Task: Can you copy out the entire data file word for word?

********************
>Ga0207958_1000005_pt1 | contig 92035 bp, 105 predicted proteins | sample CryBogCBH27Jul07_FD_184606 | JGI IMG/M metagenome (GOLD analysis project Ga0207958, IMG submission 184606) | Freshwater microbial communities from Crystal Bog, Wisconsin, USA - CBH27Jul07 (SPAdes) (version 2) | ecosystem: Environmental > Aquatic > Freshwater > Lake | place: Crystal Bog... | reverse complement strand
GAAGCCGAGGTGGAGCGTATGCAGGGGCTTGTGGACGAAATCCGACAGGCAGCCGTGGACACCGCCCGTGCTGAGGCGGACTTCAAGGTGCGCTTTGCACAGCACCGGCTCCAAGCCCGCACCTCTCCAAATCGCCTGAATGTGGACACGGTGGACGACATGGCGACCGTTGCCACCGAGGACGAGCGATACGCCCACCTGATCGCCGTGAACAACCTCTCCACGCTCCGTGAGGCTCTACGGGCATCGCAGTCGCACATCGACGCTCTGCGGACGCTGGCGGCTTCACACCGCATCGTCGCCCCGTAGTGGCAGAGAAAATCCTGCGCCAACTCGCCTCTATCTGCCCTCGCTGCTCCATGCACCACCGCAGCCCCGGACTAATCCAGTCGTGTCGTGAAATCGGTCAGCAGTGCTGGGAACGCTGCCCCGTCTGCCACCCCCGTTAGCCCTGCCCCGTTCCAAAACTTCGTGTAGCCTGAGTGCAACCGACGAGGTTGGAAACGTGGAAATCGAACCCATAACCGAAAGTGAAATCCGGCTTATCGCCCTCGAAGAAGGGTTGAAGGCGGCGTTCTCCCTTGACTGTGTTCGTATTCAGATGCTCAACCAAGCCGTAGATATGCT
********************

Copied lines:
>Ga0207958_1000005_pt1 | contig 92035 bp, 105 predicted proteins | sample CryBogCBH27Jul07_FD_184606 | JGI IMG/M metagenome (GOLD analysis project Ga0207958, IMG submission 184606) | Freshwater microbial communities from Crystal Bog, Wisconsin, USA - CBH27Jul07 (SPAdes) (version 2) | ecosystem: Environmental > Aquatic > Freshwater > Lake | place: Crystal Bog... | reverse complement strand
GAAGCCGAGGTGGAGCGTATGCAGGGGCTTGTGGACGAAATCCGACAGGCAGCCGTGGACACCGCCCGTGCTGAGGCGGACTTCAAGGTGCGCTTTGCACAGCACCGGCTCCAAGCCCGCACCTCTCCAAATCGCCTGAATGTGGACACGGTGGACGACATGGCGACCGTTGCCACCGAGGACGAGCGATACGCCCACCTGATCGCCGTGAACAACCTCTCCACGCTCCGTGAGGCTCTACGGGCATCGCAGTCGCACATCGACGCTCTGCGGACGCTGGCGGCTTCACACCGCATCGTCGCCCCGTAGTGGCAGAGAAAATCCTGCGCCAACTCGCCTCTATCTGCCCTCGCTGCTCCATGCACCACCGCAGCCCCGGACTAATCCAGTCGTGTCGTGAAATCGGTCAGCAGTGCTGGGAACGCTGCCCCGTCTGCCACCCCCGTTAGCCCTGCCCCGTTCCAAAACTTCGTGTAGCCTGAGTGCAACCGACGAGGTTGGAAACGTGGAAATCGAACCCATAACCGAAAGTGAAATCCGGCTTATCGCCCTCGAAGAAGGGTTGAAGGCGGCGTTCTCCCTTGACTGTGTTCGTATTCAGATGCTCAACCAAGCCGTAGATATGCT